Family tension, gritty 70’s crime sprees, hookers, conflicted cops, jilted convicts, blood in the streets; ‘Blood Ties’ has it all. Now, I say all of this and the first thing you’re going to think is that this movie is one of those tightly wound action flicks that star Bruce Willis and are directed by Michael Bay and yet ‘Blood Ties’ defies it’s genre and it’s material by maintaining a slow burn with a slick cast and a smart director. It never thrusts too much in your face at one time, but pulls back and develops a rich tapestry of characters, themes and plot points over the course of two hours that leave us absorbed in this world.
Guillaume Canet’s crime drama is set in the 70’s and focuses on two brothers on different sides of the law. Frank, the younger brother, grew up straight. He watched his older brother make mistake after mistake and used that as inspiration to right wrongs and stay on the straight and narrow. Because of that, Frank is a cop, while his older brother Chris is a con who was just released from prison. With nowhere to go and an ex-wife who hates him, Chris winds up moving in with Frank, much to the dismay of Frank’s department. Still, Chris seems determined to clean up his act. He gets a good job, reunites with some buddies who have some interesting business ventures lined up and even gets a new flame, Natalie. Still, your past haunts you, and both Frank and Chris wind up realizing the truth of that statement. Frank finds his passions for an ex-flame, Vanessa, to be too much for him to ignore, even if that means putting away her current boyfriend, Scarfo, and Chris finds that he can’t seem to live down his past and soon he decides to embrace it.
But, when morality divides brothers, is blood truly thicker than water?
For me, ‘Blood Ties’ was one of the biggest surprises for me this year. I was expecting something dull and lifeless, but what I found was something so rich and engaging. There are few films that can handle such a diverse set of characters and make them all feel so alive and detailed, and yet ‘Blood Ties’ never lets you down. Every character’s relationship, interaction and backstory feels so fresh and grounded, and yet the film never loses the ease with which is progresses; it never feels overwrought or bogged down.
And let’s just talk about how this ensemble is absolutely INCREDIBLE. I’ll say this first, even though it pains me, that Goddess Marion Cotillard is the weak link here, thanks to her horrid accent work, but even her missteps cannot tarnish the brilliant cast here. Crudup and Owen ground this film so beautifully, anchoring the splintering relationships with such a believable brotherhood, strained and yet never broken. James Caan is beautifully used as the conflicted, dying father, and Lili Taylor (I wish we saw more of her these days) is so moving as the sister trying to pull her family back together. Mila Kunis continues to show she can hold her own when the material is worthy, and Zoe Saldana all but walks away with the entire film with her layered portrayal of a woman desperate to make sense of her current situation. Her emotional fracturing is astonishing and heartbreaking.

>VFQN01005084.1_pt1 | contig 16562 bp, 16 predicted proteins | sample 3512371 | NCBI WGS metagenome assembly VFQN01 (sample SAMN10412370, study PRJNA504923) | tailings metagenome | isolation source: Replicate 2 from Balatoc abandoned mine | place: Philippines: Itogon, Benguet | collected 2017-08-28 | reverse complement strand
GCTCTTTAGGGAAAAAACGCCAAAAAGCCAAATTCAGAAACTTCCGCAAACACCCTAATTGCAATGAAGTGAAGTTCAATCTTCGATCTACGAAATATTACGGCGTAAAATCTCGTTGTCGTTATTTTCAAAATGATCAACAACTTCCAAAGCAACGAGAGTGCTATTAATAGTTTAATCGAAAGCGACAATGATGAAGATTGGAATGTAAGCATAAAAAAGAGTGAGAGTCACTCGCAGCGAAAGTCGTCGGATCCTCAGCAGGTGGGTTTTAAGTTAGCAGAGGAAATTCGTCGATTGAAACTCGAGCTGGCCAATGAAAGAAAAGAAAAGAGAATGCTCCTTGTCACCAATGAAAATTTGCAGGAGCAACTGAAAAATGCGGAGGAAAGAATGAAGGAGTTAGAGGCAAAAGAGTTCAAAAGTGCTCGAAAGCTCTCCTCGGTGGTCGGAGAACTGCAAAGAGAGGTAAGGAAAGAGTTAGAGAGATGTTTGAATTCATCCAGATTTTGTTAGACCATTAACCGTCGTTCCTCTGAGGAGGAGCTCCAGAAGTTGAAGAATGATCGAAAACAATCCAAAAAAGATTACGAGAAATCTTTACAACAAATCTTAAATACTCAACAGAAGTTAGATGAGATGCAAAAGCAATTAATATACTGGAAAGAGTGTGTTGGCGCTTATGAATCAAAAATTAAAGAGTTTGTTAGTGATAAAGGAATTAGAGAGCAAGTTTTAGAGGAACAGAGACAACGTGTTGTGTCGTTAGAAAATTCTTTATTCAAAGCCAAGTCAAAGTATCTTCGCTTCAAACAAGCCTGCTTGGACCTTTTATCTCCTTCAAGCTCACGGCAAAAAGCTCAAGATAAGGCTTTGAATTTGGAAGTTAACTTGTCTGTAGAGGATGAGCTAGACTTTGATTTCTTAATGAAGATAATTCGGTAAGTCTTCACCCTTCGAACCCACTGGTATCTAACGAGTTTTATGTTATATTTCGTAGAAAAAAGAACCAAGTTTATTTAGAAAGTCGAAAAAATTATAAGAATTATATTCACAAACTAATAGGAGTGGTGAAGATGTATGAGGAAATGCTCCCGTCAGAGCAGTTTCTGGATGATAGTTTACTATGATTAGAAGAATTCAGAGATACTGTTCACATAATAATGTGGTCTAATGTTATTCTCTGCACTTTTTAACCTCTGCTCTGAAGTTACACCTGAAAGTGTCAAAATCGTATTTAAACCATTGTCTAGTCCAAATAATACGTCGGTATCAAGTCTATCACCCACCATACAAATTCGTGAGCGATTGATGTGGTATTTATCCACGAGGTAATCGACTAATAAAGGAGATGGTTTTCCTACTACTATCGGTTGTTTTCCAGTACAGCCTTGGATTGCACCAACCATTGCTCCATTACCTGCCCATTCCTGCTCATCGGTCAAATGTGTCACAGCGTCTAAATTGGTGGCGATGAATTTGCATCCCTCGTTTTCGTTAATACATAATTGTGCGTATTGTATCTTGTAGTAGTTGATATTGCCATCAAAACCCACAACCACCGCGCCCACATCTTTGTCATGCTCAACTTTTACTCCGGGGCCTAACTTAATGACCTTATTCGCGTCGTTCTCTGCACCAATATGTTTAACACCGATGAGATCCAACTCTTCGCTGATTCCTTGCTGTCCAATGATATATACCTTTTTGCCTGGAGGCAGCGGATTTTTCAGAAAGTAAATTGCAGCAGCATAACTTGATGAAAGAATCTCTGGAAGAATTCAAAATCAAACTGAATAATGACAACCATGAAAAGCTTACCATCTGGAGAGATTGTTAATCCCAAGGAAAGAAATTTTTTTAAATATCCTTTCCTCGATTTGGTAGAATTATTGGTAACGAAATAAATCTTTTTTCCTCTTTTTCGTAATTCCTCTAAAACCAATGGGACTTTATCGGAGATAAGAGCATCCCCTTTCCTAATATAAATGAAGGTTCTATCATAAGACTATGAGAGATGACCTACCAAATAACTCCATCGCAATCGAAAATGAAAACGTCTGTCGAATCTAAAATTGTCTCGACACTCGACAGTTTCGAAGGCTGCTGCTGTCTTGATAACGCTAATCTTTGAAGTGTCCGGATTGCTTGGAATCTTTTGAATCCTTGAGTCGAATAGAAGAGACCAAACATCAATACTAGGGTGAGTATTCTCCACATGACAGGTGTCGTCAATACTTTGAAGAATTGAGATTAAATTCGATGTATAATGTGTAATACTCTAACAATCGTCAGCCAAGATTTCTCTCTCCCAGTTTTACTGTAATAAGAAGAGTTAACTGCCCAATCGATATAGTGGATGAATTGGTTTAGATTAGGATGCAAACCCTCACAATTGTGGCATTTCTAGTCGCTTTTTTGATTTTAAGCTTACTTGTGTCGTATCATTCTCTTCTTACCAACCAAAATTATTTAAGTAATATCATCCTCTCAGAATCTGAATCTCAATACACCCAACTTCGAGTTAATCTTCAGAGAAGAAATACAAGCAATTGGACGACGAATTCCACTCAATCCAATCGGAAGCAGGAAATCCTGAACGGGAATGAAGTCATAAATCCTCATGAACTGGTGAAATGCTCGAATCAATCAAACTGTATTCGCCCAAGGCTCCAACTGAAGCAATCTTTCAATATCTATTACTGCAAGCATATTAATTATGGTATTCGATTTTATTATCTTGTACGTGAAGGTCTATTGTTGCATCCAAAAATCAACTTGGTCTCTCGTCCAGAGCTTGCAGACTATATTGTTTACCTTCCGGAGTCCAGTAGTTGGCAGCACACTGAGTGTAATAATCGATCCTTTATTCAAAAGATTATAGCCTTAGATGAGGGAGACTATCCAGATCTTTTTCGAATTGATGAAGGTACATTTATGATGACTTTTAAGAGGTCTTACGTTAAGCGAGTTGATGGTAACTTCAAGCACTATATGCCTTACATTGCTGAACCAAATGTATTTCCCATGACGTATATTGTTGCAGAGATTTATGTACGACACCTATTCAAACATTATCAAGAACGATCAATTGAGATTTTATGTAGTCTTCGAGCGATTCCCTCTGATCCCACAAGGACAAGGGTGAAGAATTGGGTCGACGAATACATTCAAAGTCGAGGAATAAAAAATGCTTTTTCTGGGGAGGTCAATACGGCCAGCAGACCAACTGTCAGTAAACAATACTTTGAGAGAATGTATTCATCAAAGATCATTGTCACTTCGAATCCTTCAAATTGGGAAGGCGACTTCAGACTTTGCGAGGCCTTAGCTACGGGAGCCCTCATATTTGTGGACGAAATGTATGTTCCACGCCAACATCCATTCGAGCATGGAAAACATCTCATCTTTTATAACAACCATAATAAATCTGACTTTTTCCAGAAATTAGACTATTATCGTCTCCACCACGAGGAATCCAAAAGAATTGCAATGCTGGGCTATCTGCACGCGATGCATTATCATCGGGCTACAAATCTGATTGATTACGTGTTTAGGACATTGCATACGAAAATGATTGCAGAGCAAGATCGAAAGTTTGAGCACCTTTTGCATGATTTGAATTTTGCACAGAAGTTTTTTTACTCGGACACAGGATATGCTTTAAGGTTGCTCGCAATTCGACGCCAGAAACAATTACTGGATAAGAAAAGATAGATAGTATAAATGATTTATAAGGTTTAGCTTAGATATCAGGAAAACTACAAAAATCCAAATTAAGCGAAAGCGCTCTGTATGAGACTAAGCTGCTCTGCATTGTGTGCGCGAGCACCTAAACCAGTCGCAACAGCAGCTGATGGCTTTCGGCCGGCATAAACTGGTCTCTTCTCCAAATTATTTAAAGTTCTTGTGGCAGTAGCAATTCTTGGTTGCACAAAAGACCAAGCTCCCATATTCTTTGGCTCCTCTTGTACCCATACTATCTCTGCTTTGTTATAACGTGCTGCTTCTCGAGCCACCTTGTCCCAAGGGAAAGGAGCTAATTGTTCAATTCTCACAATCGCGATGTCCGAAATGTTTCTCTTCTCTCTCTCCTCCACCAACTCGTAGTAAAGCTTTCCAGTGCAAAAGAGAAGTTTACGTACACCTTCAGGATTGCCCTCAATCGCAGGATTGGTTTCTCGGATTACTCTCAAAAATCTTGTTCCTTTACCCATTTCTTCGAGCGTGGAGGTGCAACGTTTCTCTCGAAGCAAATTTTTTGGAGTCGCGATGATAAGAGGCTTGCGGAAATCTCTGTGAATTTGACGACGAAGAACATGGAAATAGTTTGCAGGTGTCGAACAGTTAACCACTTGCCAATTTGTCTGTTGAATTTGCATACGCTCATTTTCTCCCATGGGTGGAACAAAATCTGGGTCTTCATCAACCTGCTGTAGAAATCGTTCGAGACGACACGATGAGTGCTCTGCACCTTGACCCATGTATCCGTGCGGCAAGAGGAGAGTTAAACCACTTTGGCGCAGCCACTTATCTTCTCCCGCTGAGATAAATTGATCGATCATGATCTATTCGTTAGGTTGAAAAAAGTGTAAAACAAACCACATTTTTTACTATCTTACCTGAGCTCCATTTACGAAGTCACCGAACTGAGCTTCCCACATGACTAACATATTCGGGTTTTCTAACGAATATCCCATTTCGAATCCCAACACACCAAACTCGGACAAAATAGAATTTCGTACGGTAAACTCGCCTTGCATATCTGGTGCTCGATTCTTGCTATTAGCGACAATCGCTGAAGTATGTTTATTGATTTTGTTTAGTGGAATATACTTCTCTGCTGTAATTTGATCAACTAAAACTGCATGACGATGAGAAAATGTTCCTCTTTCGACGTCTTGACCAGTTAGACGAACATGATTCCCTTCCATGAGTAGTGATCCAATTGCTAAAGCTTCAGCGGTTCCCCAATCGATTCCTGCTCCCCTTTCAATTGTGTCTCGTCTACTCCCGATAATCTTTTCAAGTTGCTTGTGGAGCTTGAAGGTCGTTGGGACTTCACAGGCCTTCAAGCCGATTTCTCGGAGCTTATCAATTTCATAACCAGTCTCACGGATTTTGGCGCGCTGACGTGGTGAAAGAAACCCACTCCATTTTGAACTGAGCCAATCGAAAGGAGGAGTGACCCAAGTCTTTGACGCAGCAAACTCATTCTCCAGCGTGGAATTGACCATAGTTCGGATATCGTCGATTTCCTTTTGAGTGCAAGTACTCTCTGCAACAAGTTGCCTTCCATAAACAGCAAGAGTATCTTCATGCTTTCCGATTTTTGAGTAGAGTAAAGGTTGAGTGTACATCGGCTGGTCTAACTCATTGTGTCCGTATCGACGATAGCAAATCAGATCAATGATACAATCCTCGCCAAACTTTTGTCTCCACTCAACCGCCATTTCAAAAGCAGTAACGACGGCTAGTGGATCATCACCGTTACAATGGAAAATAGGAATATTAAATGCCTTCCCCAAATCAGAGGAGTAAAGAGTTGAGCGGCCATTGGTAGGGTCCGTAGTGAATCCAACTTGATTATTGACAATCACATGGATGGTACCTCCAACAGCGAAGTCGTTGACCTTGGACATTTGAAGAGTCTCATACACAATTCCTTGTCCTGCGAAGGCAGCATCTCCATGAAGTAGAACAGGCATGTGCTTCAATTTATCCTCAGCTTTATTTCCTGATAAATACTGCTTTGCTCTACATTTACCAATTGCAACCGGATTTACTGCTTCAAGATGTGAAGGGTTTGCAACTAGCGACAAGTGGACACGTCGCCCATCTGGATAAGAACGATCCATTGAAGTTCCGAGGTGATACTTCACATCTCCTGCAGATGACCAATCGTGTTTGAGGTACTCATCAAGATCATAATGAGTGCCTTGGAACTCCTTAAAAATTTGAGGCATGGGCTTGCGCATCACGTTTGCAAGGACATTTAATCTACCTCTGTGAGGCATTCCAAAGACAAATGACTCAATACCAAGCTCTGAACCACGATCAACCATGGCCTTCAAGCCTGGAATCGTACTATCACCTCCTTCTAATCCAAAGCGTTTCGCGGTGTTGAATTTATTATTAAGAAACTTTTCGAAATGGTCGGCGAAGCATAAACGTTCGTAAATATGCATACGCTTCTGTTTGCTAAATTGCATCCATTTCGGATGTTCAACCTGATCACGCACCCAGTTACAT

‘Blood Ties’ is a slow burn, yes. It contains so much and yet it tempers it so that the film can breathe. But, because of that, the film glistens with such raw honesty. Canet remembers that filmmaking is not about explosions and blood and sex but that, above all else, filmmaking is about telling a story, about building characters that we can remember, about bringing us into another world.
When the final scene hits, and our jaws drop, and our eyes meet Chris’s and then Frank’s and our heart stops beating for a brief moment; that is when we know Canet succeeded in doing all those things.
I'm tempted to hand this an A+, but for now I'll practice some restraint and give it an A (but I wholly expect to alter that before the end of the year). Oscar, sadly, won't even look at this film, but I can promise you that the Fistis will!